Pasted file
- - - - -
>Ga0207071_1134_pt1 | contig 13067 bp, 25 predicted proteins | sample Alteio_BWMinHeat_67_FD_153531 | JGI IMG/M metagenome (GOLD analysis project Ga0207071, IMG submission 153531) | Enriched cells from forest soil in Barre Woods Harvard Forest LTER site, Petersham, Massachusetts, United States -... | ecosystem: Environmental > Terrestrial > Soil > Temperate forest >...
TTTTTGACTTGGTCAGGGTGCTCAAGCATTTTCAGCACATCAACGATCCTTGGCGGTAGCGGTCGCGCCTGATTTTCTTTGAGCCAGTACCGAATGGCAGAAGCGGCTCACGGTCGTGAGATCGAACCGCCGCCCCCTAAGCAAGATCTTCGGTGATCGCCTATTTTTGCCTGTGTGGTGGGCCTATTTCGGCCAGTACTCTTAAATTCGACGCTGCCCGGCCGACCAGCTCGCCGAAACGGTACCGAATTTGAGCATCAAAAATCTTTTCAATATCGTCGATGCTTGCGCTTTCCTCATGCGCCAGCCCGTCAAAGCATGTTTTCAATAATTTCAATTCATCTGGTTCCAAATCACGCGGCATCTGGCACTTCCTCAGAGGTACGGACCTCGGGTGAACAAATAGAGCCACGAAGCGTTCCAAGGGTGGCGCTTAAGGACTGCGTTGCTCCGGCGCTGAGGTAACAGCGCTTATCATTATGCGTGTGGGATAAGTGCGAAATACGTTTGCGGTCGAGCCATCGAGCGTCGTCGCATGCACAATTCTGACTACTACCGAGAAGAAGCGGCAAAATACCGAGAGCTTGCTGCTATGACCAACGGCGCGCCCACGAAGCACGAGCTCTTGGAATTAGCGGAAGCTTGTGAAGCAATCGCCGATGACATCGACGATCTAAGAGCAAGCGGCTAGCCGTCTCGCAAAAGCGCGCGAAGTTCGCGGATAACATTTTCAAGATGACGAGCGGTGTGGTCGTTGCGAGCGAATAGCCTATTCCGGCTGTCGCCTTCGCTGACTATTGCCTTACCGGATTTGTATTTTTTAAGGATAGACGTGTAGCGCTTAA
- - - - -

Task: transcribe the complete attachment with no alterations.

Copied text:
>Ga0207071_1134_pt1 | contig 13067 bp, 25 predicted proteins | sample Alteio_BWMinHeat_67_FD_153531 | JGI IMG/M metagenome (GOLD analysis project Ga0207071, IMG submission 153531) | Enriched cells from forest soil in Barre Woods Harvard Forest LTER site, Petersham, Massachusetts, United States -... | ecosystem: Environmental > Terrestrial > Soil > Temperate forest >...
TTTTTGACTTGGTCAGGGTGCTCAAGCATTTTCAGCACATCAACGATCCTTGGCGGTAGCGGTCGCGCCTGATTTTCTTTGAGCCAGTACCGAATGGCAGAAGCGGCTCACGGTCGTGAGATCGAACCGCCGCCCCCTAAGCAAGATCTTCGGTGATCGCCTATTTTTGCCTGTGTGGTGGGCCTATTTCGGCCAGTACTCTTAAATTCGACGCTGCCCGGCCGACCAGCTCGCCGAAACGGTACCGAATTTGAGCATCAAAAATCTTTTCAATATCGTCGATGCTTGCGCTTTCCTCATGCGCCAGCCCGTCAAAGCATGTTTTCAATAATTTCAATTCATCTGGTTCCAAATCACGCGGCATCTGGCACTTCCTCAGAGGTACGGACCTCGGGTGAACAAATAGAGCCACGAAGCGTTCCAAGGGTGGCGCTTAAGGACTGCGTTGCTCCGGCGCTGAGGTAACAGCGCTTATCATTATGCGTGTGGGATAAGTGCGAAATACGTTTGCGGTCGAGCCATCGAGCGTCGTCGCATGCACAATTCTGACTACTACCGAGAAGAAGCGGCAAAATACCGAGAGCTTGCTGCTATGACCAACGGCGCGCCCACGAAGCACGAGCTCTTGGAATTAGCGGAAGCTTGTGAAGCAATCGCCGATGACATCGACGATCTAAGAGCAAGCGGCTAGCCGTCTCGCAAAAGCGCGCGAAGTTCGCGGATAACATTTTCAAGATGACGAGCGGTGTGGTCGTTGCGAGCGAATAGCCTATTCCGGCTGTCGCCTTCGCTGACTATTGCCTTACCGGATTTGTATTTTTTAAGGATAGACGTGTAGCGCTTAA